By Zakes Mda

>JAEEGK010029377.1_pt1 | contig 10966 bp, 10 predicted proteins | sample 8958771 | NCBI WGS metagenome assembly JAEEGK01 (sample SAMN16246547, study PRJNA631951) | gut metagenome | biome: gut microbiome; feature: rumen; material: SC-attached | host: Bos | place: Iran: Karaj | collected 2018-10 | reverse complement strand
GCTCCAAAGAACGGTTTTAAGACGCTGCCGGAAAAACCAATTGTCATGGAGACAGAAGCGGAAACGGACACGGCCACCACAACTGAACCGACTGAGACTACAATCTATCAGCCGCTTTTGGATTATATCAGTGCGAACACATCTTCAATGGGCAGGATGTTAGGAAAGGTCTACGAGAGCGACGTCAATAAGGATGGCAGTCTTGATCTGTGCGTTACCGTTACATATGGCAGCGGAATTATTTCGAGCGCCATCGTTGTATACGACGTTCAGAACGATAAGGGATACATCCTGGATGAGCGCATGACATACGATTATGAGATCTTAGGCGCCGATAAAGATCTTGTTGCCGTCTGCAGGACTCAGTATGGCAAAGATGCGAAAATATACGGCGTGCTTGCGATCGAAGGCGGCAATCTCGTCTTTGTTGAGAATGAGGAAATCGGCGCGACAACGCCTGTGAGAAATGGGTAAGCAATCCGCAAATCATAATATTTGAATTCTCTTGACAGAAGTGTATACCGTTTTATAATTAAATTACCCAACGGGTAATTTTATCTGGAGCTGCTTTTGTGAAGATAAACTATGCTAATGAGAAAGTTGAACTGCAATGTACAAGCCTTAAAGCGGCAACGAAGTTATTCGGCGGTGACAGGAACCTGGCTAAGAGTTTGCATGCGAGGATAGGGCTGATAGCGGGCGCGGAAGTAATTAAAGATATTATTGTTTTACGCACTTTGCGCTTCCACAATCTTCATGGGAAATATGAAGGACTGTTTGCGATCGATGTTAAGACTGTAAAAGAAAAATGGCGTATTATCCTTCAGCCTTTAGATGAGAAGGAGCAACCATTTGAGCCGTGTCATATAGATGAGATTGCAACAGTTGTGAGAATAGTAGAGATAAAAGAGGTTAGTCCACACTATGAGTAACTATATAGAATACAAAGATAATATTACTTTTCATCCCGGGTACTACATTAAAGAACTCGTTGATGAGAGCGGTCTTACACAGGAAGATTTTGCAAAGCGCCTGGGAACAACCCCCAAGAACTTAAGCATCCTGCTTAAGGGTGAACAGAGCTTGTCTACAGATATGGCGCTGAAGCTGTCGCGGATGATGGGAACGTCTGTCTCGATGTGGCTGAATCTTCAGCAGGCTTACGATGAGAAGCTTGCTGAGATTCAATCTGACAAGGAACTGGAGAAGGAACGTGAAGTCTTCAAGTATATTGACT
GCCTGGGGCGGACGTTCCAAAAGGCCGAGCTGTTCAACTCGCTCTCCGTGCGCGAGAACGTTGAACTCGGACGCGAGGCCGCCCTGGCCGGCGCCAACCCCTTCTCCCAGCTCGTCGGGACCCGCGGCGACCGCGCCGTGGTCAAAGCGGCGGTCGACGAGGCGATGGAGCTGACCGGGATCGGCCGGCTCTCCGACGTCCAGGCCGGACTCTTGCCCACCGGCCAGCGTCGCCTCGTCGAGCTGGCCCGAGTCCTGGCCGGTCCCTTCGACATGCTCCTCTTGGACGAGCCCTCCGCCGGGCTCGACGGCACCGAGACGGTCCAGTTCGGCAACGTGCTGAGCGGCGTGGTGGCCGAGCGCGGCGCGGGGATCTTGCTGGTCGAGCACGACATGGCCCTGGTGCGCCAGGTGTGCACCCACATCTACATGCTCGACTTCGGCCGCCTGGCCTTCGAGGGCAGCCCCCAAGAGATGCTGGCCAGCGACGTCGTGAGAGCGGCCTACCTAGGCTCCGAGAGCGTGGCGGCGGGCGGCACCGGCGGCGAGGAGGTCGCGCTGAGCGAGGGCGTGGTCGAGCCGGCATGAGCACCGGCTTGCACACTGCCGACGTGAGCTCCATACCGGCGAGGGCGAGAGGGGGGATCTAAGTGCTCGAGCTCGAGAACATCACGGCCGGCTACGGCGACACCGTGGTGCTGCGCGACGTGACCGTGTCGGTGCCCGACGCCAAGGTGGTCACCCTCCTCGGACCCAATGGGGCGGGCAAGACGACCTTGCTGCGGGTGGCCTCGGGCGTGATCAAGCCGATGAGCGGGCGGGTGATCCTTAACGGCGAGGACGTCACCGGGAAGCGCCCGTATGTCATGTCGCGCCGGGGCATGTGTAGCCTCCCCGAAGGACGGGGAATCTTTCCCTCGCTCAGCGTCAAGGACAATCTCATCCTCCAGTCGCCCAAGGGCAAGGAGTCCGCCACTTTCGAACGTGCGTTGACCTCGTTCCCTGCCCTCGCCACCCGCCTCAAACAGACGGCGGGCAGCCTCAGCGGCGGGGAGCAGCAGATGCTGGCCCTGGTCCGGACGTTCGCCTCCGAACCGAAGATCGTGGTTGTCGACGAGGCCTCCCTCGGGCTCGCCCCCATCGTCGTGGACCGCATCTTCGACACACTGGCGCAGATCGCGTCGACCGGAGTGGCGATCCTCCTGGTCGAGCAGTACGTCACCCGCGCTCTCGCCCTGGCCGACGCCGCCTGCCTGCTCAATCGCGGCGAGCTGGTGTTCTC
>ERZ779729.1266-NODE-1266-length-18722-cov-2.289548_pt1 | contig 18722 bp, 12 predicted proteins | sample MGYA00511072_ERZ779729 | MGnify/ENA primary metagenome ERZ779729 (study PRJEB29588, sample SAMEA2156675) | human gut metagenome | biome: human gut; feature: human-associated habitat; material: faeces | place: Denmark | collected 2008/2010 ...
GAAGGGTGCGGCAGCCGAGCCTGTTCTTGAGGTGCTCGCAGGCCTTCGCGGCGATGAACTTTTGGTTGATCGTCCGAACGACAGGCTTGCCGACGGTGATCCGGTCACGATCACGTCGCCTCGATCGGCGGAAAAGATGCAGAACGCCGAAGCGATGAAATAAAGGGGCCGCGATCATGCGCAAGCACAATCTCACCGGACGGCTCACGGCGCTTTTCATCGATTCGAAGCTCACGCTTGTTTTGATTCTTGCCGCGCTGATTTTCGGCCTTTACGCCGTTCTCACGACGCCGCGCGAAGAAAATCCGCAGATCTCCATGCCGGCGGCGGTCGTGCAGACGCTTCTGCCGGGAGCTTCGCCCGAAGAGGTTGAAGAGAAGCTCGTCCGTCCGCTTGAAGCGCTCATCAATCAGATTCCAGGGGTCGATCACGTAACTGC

This recent novel is firmly rooted in African village life and the life of African townships and informal settlements during the tempestuous transition period of the early 1990s. It is a postmodern work with many mini-narratives woven together to form a complex whole. The central thread concerns the lives and adventures of Toloki, who becomes a professional mourner at funerals, and the always slightly mysterious Noria. The novel encompasses a wide range of moods: it is at times horrifying, seriously analytical, romantic, funny, fantastic, satirical. There are also moments of magical realism, in which everyday normality seems to be transcended. A recurring theme is that of art: Toloki can draw magically with crayons and can with magazine covers turn a shack into a stately dwelling; his blacksmith father has made metal figurines; and Noria's voice has inspired them both.
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